Vol. 5, No. 3
|To Resist Is to
East Timor Speaking Tour
||Against All Odds: The Victory of a Lost Cause
by John Roosa
The last contingent of Indonesian soldiers left East Timor on October 30. This was supposed to have been an impossibility. Since the first soldiers invaded 24 years ago, the East Timorese had been told that Indonesia would rule their land in perpetuity. Just last year, Jakarta's foreign minister Ali Alatas contemptuously dismissed the idea of independence for East Timor: "Stop talking about independence! It will never happen!"
Indonesia's foreign supporters, such as those in the U.S. foreign policy establishment, viewed the East Timor struggle as some quixotic, primitive, jungle rebellion against the invincible might of a modern military armed, financed, and trained by the Pentagon. Many governments of the world accepted Indonesia's annexation of the territory as a fait accompli.
A matter of genocide in such a tiny country, one two-hundredth the size of Indonesia, was not allowed to interfere with warm bilateral relations with Jakarta. U.S. ambassador to Indonesia, Stapleton Roy, articulated Washington's post-1975 policy most succinctly this year: "Indonesia matters, East Timor does not." International solidarity activists who objected to this prioritization were routinely ridiculed as romantics with a penchant for lost causes and dullards incapable of recognizing the inescapable logic of realpolitik.
How did the impossible become reality?
First, the resistance of the East Timorese was never vanquished. After each defeat, the resistance reemerged in a new form with renewed determination. There are few parallels in history of such an intensive, pervasive, and institutionalized military occupation. Yet the East Timorese continued to summon the courage to resist.
Secondly, the international solidarity movement made the Indonesian government pay a high price for its crimes in East Timor. And thirdly, the economic crisis of 1997 and Suharto's resignation in May 1998 weakened the Indonesian government.
The combination of mass resistance in East Timor, strong international pressure, and a domestic economy in disarray led President Habibie to announce in January 1999 that he would allow a vote to take place in East Timor. Habibie promised that East Timor's disputed status would be resolved by the end of the year: either it would be recognized under international law as a province of Indonesia, or it would become an independent nation.
While the factors that led to Indonesia's willingness to hold a referendum are not difficult to identify, the reasons why it decided to sabotage its agreement with the UN and Portugal for a peaceful ballot are more difficult to understand.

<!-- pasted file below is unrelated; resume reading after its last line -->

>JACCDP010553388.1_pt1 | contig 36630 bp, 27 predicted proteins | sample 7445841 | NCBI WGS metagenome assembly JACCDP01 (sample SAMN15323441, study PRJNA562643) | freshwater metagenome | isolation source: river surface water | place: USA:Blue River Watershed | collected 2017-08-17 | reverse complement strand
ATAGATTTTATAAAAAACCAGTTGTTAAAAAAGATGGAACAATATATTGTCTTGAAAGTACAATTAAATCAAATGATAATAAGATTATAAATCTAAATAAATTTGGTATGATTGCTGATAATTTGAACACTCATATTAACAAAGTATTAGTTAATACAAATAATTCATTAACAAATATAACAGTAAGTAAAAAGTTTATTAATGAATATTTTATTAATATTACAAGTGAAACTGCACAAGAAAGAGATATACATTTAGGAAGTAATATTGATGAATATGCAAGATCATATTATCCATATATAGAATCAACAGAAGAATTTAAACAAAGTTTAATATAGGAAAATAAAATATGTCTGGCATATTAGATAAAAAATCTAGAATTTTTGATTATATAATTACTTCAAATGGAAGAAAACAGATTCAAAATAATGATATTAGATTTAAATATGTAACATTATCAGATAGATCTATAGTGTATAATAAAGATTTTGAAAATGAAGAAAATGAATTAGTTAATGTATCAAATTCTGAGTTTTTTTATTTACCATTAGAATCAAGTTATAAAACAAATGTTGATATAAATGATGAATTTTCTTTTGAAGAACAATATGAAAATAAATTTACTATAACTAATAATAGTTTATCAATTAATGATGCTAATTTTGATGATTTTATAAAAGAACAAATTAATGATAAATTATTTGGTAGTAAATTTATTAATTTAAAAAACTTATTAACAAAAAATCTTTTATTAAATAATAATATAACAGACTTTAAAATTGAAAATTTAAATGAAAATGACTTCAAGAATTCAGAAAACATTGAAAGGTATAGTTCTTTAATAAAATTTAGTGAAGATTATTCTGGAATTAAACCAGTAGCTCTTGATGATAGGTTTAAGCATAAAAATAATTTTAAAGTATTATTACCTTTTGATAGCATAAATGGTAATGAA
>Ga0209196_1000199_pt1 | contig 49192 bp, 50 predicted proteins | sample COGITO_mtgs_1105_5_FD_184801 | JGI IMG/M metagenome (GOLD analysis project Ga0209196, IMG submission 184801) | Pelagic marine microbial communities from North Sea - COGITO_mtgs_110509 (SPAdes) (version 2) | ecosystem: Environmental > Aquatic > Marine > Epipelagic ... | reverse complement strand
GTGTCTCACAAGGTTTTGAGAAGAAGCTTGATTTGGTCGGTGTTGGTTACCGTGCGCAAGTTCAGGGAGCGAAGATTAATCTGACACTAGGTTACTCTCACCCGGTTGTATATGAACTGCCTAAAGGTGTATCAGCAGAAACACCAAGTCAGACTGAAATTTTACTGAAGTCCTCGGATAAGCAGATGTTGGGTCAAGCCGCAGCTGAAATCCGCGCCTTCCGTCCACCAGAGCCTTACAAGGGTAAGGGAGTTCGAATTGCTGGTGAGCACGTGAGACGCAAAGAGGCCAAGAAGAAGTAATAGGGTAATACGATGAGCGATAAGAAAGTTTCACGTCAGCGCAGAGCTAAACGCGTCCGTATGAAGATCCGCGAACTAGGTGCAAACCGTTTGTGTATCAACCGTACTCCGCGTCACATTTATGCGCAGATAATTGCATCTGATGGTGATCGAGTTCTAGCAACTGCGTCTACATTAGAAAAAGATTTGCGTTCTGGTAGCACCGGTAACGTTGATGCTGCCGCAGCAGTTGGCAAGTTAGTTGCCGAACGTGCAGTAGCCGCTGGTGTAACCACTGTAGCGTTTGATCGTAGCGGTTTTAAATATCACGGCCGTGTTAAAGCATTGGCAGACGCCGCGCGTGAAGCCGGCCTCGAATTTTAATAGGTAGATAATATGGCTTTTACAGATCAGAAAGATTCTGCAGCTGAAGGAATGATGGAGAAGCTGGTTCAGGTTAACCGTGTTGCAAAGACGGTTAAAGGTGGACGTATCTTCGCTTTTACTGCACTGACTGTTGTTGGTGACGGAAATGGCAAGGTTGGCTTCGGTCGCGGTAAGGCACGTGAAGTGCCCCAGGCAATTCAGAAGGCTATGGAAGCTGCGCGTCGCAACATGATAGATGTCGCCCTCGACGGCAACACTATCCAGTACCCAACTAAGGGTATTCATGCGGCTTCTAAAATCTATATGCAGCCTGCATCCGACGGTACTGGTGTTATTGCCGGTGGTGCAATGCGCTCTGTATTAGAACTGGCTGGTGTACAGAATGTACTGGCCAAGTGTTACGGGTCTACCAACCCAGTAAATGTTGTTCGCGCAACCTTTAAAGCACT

The usual assumption for Indonesia's Janus-faced policy in 1999 has been that two factions were at work: the "reformers," President Habibie and Gen. Wiranto, wanted a peaceful ballot, while certain "hardline" or "rogue" elements in the military were opposed to the ballot. Habibie, it is said, pushed through his plan without consulting the military, which remained obdurately antagonistic. This factional analysis was, for instance, the wisdom at the U.S. embassy in Jakarta and in U.S. newsrooms.
When considered closely, this factional analysis is absurd. The decision to hold a referendum was taken by the entire cabinet and was announced immediately after a meeting of the cabinet's committee for politics and security, which included several generals. The cabinet assented to Habibie's proposal because they thought Indonesia would win the ballot. As Alatas recalled in an interview with the Jakarta Post (November 2, 1999), "Up to the balloting, the report we got from our own people, of the pro-integration people, including Lopes da Cruz, and so on, is that we were going to win."
They thought Indonesia was going to win because they had funded and armed paramilitary groups to intimidate the electorate into voting for Indonesia. By the time Alatas signed the May 5 agreement with the UN and Portugal, pro-Indonesia militias had already created a reign of terror. They had killed about 100 people and displaced about 60,000 since becoming active in January, precisely when the cabinet announced its intention to hold a vote. Alatas was only willing to sign the agreement if it gave Indonesia complete authority over security so that it could continue the strategy of intimidation without the interference of UN troops.